Originally Posted by plain fan
Questions for the owners of the Epson 5050/6050. I finally had the opportunity to AB the Epson 6050 and the JVC NX5 this weekend at a Magnolia Design Center with a very knowledgeable employee. I spent two hours with him going back and forth between the two projectors watching Planet Earth 2 on UHD and Oblivion on UHD. We also watched a little bit of Tron Legacy on blu-ray. He turned off all the lights and was projecting to a 100" screen. The disc source was the Panasonic UB820.
My impressions were the the color looked "right" on the JVC versus the Epson but if I wasn't going back and forth I would probably not have noticed. The reds and greens appeared a bit over saturated on the Epson. We watched the "Cities" portion of the Planet Earth 2 disc where they are filming with night vision to show the jaguars hunting and taking piglets from a pack of wild pigs. My question is this, do any owners of the 5050/6050 have this disc? Were the night vision scenes red? I ask because when we switched to the JVC the same scenes were noticeably gray and not red. Is this just a poorly adjusted projector? The guy admitted that neither projector had been calibrated beyond the basics of using a setup disc.
We also went back and forth on detailed scenes and the Epson did look softer compared to JVC at 7' from the screen. Both on 4k discs and Tron Legacy in 1080p. Tron was upscaled by the Panasonic to 4k to both projectors and the Epson was not as sharp. This would be due to the difference in the native 4k of the JVC versus the E-shift of the Epson, correct?
When switching from Planet Earth 2 to Oblivion the differences between the two were very subtle. However, with both discs, points of light in the image (windows at night, fires, etc) were different. On the Epson the lights weren't really "points" more like blobs of light compared to the JVC which were more "points." Could this have been how the two projectors handle HDR highlights or is it back to the difference in E-shift versus native 4k?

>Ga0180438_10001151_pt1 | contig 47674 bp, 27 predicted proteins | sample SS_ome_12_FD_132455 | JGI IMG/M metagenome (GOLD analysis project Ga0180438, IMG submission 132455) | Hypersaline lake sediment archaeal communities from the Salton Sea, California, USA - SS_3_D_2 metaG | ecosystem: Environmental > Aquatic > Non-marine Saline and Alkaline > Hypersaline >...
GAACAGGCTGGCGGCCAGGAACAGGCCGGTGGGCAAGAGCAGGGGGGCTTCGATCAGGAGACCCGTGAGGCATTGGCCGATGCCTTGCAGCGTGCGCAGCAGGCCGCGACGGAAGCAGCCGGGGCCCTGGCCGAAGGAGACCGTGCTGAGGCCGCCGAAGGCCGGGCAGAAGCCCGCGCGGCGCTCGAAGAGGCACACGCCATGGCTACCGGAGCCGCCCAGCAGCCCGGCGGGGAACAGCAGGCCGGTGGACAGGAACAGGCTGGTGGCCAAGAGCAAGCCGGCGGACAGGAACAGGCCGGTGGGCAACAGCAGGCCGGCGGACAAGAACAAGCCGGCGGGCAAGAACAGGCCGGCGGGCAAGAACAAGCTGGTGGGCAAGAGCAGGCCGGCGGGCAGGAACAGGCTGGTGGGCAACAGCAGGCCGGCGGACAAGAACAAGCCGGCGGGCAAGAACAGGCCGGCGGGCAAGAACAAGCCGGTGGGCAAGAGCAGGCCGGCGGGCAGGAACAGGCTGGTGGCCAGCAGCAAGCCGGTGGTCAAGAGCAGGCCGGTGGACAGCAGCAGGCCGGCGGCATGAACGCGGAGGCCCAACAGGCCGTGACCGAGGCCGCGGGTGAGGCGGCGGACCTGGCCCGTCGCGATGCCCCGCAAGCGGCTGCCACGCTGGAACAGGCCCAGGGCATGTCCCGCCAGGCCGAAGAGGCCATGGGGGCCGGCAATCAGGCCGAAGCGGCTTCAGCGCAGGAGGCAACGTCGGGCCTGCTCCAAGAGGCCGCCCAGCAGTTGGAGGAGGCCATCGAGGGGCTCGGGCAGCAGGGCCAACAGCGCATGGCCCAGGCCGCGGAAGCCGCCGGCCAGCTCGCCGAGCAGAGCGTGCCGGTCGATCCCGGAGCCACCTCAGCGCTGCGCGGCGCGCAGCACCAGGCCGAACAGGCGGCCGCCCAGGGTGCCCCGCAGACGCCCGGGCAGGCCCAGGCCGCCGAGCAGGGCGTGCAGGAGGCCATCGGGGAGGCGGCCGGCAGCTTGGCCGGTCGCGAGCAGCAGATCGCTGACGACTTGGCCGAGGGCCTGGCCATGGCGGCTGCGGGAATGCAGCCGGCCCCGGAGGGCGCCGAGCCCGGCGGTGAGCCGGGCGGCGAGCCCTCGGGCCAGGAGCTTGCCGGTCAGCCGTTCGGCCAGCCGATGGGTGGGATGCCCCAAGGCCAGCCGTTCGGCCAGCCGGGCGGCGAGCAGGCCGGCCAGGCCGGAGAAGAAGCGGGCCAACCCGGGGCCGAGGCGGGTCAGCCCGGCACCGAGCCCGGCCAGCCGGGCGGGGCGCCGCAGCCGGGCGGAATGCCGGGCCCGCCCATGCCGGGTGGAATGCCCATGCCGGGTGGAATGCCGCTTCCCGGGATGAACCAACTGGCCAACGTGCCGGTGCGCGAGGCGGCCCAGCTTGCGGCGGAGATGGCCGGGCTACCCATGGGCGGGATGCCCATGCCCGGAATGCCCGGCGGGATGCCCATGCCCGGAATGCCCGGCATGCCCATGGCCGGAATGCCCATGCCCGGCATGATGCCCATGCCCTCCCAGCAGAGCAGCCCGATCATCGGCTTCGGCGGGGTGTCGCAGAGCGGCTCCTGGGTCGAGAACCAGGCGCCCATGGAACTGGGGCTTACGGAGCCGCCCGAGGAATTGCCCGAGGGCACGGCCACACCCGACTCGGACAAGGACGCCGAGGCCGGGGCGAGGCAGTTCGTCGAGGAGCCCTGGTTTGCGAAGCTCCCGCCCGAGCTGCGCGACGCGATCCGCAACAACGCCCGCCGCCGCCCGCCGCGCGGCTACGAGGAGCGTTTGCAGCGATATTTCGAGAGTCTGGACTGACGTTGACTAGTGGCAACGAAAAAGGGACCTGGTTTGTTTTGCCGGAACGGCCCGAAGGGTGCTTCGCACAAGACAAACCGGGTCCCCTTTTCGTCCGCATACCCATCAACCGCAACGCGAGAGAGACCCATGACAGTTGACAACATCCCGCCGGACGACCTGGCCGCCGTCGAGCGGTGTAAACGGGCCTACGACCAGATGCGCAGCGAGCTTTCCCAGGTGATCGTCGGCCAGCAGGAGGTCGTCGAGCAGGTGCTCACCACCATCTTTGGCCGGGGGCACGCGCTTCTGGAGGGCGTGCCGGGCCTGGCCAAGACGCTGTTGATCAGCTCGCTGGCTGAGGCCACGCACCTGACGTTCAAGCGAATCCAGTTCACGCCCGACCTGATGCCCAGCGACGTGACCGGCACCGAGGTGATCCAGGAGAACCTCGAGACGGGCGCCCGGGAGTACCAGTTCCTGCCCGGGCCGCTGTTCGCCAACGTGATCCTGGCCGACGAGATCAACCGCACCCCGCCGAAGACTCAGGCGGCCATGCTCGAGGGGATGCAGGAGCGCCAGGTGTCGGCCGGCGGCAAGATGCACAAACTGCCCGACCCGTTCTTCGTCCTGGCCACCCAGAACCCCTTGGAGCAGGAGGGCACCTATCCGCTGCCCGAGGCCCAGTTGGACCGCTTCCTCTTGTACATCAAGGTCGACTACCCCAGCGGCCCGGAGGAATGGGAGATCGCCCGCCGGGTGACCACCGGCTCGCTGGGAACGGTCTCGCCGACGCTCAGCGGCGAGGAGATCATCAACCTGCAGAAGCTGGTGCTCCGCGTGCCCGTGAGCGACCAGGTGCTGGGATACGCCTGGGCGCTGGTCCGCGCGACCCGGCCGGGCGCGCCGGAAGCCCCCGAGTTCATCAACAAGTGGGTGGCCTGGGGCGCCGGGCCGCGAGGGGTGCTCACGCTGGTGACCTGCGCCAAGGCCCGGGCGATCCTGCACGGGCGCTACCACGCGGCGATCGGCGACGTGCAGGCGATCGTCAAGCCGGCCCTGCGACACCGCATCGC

When it came to contrast both were very close. Yes, the JVC handled dark scenes very well, while the Epson was a little bit brighter in the same scenes. But I'm not sure if calibrating the two would have produced closer results. Again, if I wasn't viewing them back to back, I'm not sure that I would remember the differences between the two.
I wasn't able to play with the HDR slider on the Epson and the JVC was running the latest firmware with DTM enabled. The two projectors were very close and if I wasn't switching back and forth, I'm not sure that I would have easily remembered the differences.
And a final question, if I were to go back with demo discs of my own. What would be recommended to help evaluate the differences? I'm looking for 4k disc recommendations.
Many thanks in advance
Originally Posted by HTX^2steve
From how you explained it...it sounds like a very close comparison. With those differences you saw between the two on the Epson you could dial in or out depending on your preferences. But dollar for features the Epson should sway you to the Epson side just that the Epson would be a tad bit more versatile with features that the JVC doesn't have.